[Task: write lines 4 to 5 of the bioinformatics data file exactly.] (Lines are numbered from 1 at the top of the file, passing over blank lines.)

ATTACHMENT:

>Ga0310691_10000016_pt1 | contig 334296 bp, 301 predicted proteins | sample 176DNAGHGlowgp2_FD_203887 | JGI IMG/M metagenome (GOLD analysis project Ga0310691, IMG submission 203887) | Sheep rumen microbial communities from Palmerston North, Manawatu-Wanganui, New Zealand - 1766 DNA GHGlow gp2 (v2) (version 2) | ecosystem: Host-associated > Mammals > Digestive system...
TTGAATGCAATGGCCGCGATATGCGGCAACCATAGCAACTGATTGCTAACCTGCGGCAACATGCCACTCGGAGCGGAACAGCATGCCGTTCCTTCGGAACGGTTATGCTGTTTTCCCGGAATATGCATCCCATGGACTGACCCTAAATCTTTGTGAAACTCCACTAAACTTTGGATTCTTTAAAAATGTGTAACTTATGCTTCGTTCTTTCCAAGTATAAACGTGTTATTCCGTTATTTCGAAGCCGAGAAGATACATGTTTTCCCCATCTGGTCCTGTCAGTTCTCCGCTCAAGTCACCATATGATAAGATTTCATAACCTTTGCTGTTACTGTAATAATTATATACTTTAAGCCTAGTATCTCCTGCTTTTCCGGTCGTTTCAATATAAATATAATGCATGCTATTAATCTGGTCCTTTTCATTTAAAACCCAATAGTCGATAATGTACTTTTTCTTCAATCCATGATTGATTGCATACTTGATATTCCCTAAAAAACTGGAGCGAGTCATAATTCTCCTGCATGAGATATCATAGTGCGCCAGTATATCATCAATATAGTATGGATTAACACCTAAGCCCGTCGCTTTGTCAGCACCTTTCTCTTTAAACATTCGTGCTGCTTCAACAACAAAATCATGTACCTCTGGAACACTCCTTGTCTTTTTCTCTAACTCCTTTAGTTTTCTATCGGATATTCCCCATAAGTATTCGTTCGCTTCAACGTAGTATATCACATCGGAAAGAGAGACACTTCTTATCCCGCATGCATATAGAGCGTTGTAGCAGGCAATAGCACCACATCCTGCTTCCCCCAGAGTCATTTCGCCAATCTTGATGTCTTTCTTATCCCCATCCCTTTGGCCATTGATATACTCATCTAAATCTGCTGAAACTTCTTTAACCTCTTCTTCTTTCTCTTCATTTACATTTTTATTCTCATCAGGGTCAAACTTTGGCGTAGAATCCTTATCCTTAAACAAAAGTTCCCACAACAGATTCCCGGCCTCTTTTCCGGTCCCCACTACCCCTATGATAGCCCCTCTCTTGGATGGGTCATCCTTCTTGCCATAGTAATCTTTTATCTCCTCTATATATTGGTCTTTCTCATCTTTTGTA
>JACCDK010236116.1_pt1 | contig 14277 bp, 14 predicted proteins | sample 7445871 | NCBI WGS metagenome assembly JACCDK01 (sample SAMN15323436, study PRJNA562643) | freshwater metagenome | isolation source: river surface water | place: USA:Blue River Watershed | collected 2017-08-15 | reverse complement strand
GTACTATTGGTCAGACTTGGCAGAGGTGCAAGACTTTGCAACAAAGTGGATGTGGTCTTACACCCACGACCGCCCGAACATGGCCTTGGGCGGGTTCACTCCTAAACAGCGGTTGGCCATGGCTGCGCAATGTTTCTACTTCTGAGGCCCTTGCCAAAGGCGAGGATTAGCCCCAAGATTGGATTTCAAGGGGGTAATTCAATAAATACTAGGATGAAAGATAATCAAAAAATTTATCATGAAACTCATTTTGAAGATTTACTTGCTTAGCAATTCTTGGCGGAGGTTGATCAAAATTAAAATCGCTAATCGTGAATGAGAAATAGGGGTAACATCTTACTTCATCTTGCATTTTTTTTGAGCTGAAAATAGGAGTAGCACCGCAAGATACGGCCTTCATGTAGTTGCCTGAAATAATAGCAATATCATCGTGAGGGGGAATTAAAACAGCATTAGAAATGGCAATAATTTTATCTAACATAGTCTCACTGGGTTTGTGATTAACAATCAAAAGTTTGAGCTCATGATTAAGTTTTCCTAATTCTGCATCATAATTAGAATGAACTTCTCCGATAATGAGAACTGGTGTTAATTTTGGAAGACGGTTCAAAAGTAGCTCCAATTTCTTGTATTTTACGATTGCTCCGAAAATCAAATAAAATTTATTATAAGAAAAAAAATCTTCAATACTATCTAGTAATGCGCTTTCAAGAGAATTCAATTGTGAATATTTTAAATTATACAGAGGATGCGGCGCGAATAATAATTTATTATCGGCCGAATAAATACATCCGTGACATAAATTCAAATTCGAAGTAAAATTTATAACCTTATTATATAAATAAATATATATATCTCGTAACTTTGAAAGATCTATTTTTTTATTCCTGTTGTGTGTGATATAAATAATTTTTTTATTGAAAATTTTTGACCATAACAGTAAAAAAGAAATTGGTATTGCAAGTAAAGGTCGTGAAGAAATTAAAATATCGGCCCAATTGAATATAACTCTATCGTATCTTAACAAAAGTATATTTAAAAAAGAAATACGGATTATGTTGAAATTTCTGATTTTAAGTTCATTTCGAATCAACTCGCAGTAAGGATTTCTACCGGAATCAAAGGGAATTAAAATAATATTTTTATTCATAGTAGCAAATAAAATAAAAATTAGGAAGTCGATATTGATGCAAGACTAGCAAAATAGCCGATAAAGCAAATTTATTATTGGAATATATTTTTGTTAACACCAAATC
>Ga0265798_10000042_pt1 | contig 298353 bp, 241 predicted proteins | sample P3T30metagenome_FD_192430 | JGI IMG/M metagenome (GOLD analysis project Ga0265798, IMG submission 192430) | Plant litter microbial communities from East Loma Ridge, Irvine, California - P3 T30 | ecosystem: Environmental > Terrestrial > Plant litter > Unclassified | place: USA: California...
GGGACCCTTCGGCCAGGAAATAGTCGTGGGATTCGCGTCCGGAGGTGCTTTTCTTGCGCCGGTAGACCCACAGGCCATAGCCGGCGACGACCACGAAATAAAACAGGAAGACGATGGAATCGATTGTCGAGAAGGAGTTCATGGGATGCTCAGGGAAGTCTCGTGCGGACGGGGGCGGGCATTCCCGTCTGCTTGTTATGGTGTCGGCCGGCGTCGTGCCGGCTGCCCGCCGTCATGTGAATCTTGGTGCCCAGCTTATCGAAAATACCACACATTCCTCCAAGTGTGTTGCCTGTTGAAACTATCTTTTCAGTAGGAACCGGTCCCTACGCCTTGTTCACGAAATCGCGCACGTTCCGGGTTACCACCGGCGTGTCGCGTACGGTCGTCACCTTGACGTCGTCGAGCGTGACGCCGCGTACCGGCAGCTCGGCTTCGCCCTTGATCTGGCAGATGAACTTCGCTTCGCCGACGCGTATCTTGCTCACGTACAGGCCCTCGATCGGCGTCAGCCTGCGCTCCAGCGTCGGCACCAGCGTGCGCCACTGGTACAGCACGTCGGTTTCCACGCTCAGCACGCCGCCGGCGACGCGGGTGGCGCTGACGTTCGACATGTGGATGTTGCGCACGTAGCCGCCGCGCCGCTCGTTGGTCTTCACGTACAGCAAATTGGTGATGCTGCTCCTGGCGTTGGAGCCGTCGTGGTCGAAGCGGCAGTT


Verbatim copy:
GTACTATTGGTCAGACTTGGCAGAGGTGCAAGACTTTGCAACAAAGTGGATGTGGTCTTACACCCACGACCGCCCGAACATGGCCTTGGGCGGGTTCACTCCTAAACAGCGGTTGGCCATGGCTGCGCAATGTTTCTACTTCTGAGGCCCTTGCCAAAGGCGAGGATTAGCCCCAAGATTGGATTTCAAGGGGGTAATTCAATAAATACTAGGATGAAAGATAATCAAAAAATTTATCATGAAACTCATTTTGAAGATTTACTTGCTTAGCAATTCTTGGCGGAGGTTGATCAAAATTAAAATCGCTAATCGTGAATGAGAAATAGGGGTAACATCTTACTTCATCTTGCATTTTTTTTGAGCTGAAAATAGGAGTAGCACCGCAAGATACGGCCTTCATGTAGTTGCCTGAAATAATAGCAATATCATCGTGAGGGGGAATTAAAACAGCATTAGAAATGGCAATAATTTTATCTAACATAGTCTCACTGGGTTTGTGATTAACAATCAAAAGTTTGAGCTCATGATTAAGTTTTCCTAATTCTGCATCATAATTAGAATGAACTTCTCCGATAATGAGAACTGGTGTTAATTTTGGAAGACGGTTCAAAAGTAGCTCCAATTTCTTGTATTTTACGATTGCTCCGAAAATCAAATAAAATTTATTATAAGAAAAAAAATCTTCAATACTATCTAGTAATGCGCTTTCAAGAGAATTCAATTGTGAATATTTTAAATTATACAGAGGATGCGGCGCGAATAATAATTTATTATCGGCCGAATAAATACATCCGTGACATAAATTCAAATTCGAAGTAAAATTTATAACCTTATTATATAAATAAATATATATATCTCGTAACTTTGAAAGATCTATTTTTTTATTCCTGTTGTGTGTGATATAAATAATTTTTTTATTGAAAATTTTTGACCATAACAGTAAAAAAGAAATTGGTATTGCAAGTAAAGGTCGTGAAGAAATTAAAATATCGGCCCAATTGAATATAACTCTATCGTATCTTAACAAAAGTATATTTAAAAAAGAAATACGGATTATGTTGAAATTTCTGATTTTAAGTTCATTTCGAATCAACTCGCAGTAAGGATTTCTACCGGAATCAAAGGGAATTAAAATAATATTTTTATTCATAGTAGCAAATAAAATAAAAATTAGGAAGTCGATATTGATGCAAGACTAGCAAAATAGCCGATAAAGCAAATTTATTATTGGAATATATTTTTGTTAACACCAAATC
>Ga0265798_10000042_pt1 | contig 298353 bp, 241 predicted proteins | sample P3T30metagenome_FD_192430 | JGI IMG/M metagenome (GOLD analysis project Ga0265798, IMG submission 192430) | Plant litter microbial communities from East Loma Ridge, Irvine, California - P3 T30 | ecosystem: Environmental > Terrestrial > Plant litter > Unclassified | place: USA: California...